Thursday, 17 November 2016

Meeting Nicky

I want to thank Nicky Brankin, my newly discovered distant relative for a fantastic afternoon yesterday. People who have known me a very long time on the internet, will know that I once blogged, on Yahoo 360 and then on the Multiply site, stories of my NZ settler great great great grandparents Hannah and James Wright, and then their daughter, Sarah Ann Wright, and her husband John Glynan. Sarah and John Glynan had many children, one daughter was Mary Ann whom I am descended from, and Susannah, her elder sister, whom Nicky descends from.
Anyhow, unbeknownst to me, Nicky, who was nursing over in Aussie back then, was reading the Hannah and James Wright story on Multiply, and of course realised I was writing about her several times great grandparents also. She printed the story from the site and last week she rang me and let me know she was coming down to Christchurch and we arranged to meet.
But in between, and just before she was about to leave, Aotearoa/NZ clearly feeling a little uncomfortable, decided to have a big stretch and a 7.8 earthquake, felt over a huge part of New Zealand, happened at 2 minutes past midnight, 14/11/2016. 
And NZ is once more thrown into turmoil.
For Nicky, her first problem was, would the interisland ferry run, with docks broken. In the end the ferry did run, and she crossed over Cook Strait, and then stayed the night in Blenheim. And then she had to find her way to Christchurch now that the normal route through Kaikoura was completely destroyed.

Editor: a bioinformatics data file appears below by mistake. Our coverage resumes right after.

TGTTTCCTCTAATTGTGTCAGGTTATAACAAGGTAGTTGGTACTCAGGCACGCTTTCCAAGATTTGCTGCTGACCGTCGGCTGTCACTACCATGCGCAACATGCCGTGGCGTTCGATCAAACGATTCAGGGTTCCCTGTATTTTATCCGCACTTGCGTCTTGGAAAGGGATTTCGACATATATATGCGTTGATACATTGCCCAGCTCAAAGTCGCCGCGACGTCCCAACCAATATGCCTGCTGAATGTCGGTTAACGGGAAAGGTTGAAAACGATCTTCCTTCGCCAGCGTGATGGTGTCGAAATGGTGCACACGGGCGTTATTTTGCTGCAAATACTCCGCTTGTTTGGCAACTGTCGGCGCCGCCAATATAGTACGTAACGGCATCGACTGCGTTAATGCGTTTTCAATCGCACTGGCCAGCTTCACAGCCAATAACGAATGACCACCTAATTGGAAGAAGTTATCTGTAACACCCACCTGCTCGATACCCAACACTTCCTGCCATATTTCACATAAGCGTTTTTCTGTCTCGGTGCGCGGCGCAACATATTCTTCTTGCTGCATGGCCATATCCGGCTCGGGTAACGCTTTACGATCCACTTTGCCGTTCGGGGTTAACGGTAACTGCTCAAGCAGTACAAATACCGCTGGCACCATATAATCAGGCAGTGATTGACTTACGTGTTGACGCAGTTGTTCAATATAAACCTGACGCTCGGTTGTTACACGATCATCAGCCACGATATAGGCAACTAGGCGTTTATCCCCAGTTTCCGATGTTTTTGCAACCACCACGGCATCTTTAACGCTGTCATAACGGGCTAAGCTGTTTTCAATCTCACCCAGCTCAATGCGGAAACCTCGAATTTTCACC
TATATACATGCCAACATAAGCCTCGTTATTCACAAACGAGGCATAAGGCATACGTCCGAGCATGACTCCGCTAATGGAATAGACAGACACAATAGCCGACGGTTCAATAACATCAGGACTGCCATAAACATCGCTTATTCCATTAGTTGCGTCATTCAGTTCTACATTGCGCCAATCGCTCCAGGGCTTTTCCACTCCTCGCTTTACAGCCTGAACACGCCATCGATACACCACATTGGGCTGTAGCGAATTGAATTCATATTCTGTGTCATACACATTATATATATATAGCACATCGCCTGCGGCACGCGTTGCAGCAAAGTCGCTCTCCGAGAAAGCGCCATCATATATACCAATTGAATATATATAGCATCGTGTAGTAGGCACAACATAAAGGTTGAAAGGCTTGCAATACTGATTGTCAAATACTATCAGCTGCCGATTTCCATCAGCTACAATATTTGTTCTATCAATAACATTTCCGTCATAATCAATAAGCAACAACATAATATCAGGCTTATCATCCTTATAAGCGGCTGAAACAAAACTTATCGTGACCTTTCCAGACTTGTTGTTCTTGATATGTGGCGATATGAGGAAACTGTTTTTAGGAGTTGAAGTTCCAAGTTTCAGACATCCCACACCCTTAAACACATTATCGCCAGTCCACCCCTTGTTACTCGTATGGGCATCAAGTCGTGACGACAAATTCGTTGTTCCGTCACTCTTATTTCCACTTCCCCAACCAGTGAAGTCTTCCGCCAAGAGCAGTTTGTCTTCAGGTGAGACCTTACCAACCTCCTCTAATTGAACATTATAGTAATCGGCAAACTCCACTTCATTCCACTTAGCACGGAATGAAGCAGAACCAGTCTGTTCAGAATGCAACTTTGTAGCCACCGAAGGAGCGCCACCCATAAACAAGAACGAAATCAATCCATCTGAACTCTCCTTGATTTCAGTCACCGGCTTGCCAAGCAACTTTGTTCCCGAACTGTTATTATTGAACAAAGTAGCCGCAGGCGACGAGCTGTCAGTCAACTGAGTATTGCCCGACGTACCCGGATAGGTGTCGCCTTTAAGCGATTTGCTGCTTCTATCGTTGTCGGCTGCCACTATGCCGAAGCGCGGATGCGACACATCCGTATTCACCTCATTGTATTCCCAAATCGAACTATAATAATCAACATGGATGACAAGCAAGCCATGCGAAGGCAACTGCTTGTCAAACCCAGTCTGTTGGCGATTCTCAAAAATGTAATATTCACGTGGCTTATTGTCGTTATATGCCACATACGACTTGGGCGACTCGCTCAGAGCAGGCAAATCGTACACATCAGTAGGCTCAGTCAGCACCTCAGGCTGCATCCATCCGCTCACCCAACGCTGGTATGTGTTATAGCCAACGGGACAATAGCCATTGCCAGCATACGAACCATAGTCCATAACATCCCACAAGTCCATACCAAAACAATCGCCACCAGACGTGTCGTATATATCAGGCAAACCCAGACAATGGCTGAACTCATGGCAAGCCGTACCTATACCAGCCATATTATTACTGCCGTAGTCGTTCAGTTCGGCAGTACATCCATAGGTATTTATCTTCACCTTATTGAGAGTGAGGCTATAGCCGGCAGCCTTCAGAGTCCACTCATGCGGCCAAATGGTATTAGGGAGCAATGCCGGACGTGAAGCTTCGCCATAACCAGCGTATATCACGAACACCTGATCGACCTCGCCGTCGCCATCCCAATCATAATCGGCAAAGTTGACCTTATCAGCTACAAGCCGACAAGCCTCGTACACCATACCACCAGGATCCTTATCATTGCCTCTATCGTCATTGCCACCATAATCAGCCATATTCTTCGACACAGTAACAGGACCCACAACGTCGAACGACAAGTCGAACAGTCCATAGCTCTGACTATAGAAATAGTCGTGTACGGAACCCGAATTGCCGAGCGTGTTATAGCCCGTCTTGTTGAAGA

Her only choice was state highway 63 which leads into the mountains via the Wairau Valley (where my brother and sister in law now live, unbeknownst to Nicky), deeper in past St Anaud, Murchison and finally to Springs Junction (I hope I have that right). Until Murchison Nicky thought she might have to travel all the way to Westport and down the West Coast to Arthur's Pass. But in Murchison, a couple of friendly bikies told her the Lewis Pass was now open again and so down she drove to Christchurch to the home of her Christchurch friends.
All that would have added at least another 3 hours to her trip which is going to be the reality now for everyone travelling to Picton from Christchurch until that Kaikoura link is restored and that may take months if not years.
I always use far too many words to tell a simple thing and it just goes to show how you can make a long story out of a simple thing if you are motivated enough. The real point here is to say thank you to Nicky for being so kind about my stories, for taking the trouble to make contact, for the lovely lunch and great conversation yesterday, and I hope we become friends.
Thank you.

Monday, 7 November 2016

Cup of Tea, Anyone?

Succulents in teacup, milk jug and teapot. I like to have a bit of fun in the garden.

I was having a discussion with Neil Hook (UK) this morning (NZ time) on whether some trees in his garden were Cabbage Trees (Māori name, Tī Kouka) (Botanical name, Cordyline Australis) because I said on his post something about, I like your cabbage trees, to which he replied, we call them yuccas. Hmmm, I thought. So I went out to take photos of my cabbage trees; I seem to be blessed with quite a few of them, and while I was out there, I thought I might as well take some other pictures as well. So I did. This is a bit of a random selection.

By the way, I cannot stand tea, only herbal teas at least.

My Pallet Garden which I built, now adorned with frogs

Newly planted in red oak lettuces, gold beetroot, pak choi, some Tumbling Tom tomatoes over on the far side, and self sown nasturtium, silver beet, and some spuds even

Lavender, fennel in behind

NZ Hebe

NZ Flax (phornium) flower stem, about to open

Granny Bonnets

Cabbage tree spring flower buds, just about to open. Could smell the very subtle scent.

Tī Kouka aka Cordyline Australis aka Cabbage Tree.

Our Cabbage Trees are endemic to Aotearoa/ New Zealand. They are not actually really trees, rather they are huge Lily plants, the biggest Lily plants in the world. They are very popular in the UK, I believe, I often see them on English TV Programmes.